By this time last year, I believe the local authorities and medical professionals had already pulled the plug on any real Halloween festivities. I remember feeling disappointed for the kids who wouldn’t have the chance to trick or treat around the neighborhood and engage in that age-old tradition of knocking on random doors and accepting candy from strangers. I remember thinking back when our boys were toddlers and how odd that we would have to drill into them not to talk to people they don’t know, let alone accept any food from them. Except, of course, on just one day of the year when that rule goes right out the window (along with the packets of raisins and candy corn.) Our boys have always loved the holiday and it was certainly a disappointment last year when they couldn’t partake in the trick or treating part of the night. I might have been the saddest about it, though, because when it comes to upholding family traditions, I’m the stickler. I’ve noticed that the rest of the team is slightly more flexible when an obstacle gets in the way of doing something we’ve done year after year. Halloween 2020 slightly resembled that of Halloweens past. We still shared our spaghetti and meatball dinner with our close friends and former neighbors from back when we lived near Ocean Park/West L.A. Since we started celebrating together, the crowd has grown extensively over the years and up until Covid, you never would know who’d knock on the door looking for a meatball or extra piece of garlic bread en route to other houses around town. But Halloween 2020 didn’t look too kindly on a big crowd, so it was just us and this one other family and none of the kids ventured out. I am not even sure Covid was the reason. At a certain point, kids just age out of the activity and aren’t as consumed with the sheer joy of collecting that huge pillowcase full of decadent sweets that are so tightly monitored and somewhat forbidden the other 364 days of the year. I think by the time they’re old enough to walk down to Rite Aid and buy their own candy bars, the tradition has lost a bit of its luster. Remember how clever some homeowners got last year in designing exotic contraptions to get candy from their front doors to kids on the sidewalk for contact-free deliveries? Or others who meticulously created individual candy bags they’d leave out on their doorsteps to avoid any human interaction? We did none of that. Eliminating the social aspect of the holiday defeats one of my favorite components of the night. If I can’t open the door to see the kids’ cool costumes (does anyone else remember the girl from several years ago who dressed up as “inner thoughts?” it was the weirdest yet most awesome costume ever) or run into friends canvassing the neighborhood, then I rather just enjoy an extra meatball and stay home.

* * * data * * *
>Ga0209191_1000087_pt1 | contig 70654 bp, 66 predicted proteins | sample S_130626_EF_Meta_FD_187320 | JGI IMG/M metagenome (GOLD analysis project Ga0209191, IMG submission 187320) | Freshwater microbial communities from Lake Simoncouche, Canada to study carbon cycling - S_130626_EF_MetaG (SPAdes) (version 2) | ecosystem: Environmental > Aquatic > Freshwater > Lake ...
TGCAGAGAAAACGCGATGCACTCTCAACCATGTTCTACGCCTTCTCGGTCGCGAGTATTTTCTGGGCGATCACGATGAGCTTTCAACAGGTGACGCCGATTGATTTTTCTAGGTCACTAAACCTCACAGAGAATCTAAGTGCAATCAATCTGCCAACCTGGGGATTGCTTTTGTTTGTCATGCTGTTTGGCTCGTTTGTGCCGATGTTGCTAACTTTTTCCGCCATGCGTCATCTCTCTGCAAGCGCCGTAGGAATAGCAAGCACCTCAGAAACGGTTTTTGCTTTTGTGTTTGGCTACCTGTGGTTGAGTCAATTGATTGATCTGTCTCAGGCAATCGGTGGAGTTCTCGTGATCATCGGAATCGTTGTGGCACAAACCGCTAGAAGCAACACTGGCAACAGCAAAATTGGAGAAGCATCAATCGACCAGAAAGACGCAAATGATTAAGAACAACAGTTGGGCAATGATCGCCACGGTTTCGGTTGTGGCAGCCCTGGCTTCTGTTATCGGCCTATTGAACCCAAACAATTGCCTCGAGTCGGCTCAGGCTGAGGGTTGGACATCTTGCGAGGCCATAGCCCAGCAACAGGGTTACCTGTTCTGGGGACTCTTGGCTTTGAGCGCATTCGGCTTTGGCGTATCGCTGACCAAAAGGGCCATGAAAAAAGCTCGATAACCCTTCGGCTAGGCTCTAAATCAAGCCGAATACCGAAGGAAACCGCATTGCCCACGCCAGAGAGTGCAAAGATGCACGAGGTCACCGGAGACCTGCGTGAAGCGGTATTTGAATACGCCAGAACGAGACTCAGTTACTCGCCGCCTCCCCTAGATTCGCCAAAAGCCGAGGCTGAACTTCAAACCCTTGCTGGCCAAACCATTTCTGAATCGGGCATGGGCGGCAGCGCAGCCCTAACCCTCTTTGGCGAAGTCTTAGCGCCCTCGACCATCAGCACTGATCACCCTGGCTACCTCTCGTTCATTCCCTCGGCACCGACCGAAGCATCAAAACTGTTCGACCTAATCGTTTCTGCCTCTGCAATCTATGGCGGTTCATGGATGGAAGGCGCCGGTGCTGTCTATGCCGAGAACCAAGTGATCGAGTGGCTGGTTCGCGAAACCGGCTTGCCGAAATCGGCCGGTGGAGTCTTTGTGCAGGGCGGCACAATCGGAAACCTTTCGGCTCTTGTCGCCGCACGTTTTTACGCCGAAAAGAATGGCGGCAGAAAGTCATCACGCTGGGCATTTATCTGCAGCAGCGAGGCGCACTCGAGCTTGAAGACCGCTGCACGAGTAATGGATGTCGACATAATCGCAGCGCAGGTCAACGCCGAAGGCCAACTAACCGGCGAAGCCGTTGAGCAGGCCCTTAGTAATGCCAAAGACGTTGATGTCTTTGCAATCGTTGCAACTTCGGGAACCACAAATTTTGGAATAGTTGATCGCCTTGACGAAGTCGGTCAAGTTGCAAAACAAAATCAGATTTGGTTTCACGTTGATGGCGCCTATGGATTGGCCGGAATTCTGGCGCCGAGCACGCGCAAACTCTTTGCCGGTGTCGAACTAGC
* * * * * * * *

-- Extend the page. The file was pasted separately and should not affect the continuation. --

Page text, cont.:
But as of this writing, we haven’t gotten much guidance yet as to how the holiday will go this year. Will homeowners still be somewhat hesitant to open their doors to throngs of people? Will families pause before sending their kids out to be face to face with those they don’t know? Los Angeles’ numbers are low and vaccination rates are high, but will that make a difference to the population at large? Our youngest may be considered too old to trick or treat but he also may be very anxious to make up for that lost year of staying in before he was truly ready to give up the activity. I think if homes are open for business this year, it would be nice to overlook and ignore the ages of the kids asking for candy. You may have wrinkles, walk with a cane and not bother with a costume but if you want candy, I’ll pass some out to you, no questions asked.
Well, technically speaking, I probably won’t be the one passing out candy this year even if it is all systems a go. The giveth and taketh away of various traditions during the pandemic has allowed me the freedom to be a little less rigid when it comes to clinging to how we’ve always done things in the past. It’s made me realize that the whole world can shift with barely a moment’s notice so what is the point of holding fast to something that can go away so easily? When I had the chance to see a concert this year that happened to be held on October 31, I asked the family if they’d be too distraught if I skipped our usual festivities and instead went to the Grateful Dead show (Dead and Company) at the Hollywood Bowl. Part of me was hoping they’d pitch a fit and beg me to stick around. My wife asked, “What about the meatballs?” My eldest said (I’m paraphrasing), “I’m 17. Do you think I’m staying home?” The 15-year-old had heard good things about that Halloween Horror nights (or whatever it’s called) at Universal Studios and the 12-year-old was only concerned about still getting to eat all the candy in sight. In other words, they were OK with starting new traditions this year: namely, doing what we want vs. what we’ve done. Don’t get me wrong, I’ve loved what we’ve done in the past, but I’ve also learned that embracing change is good, too.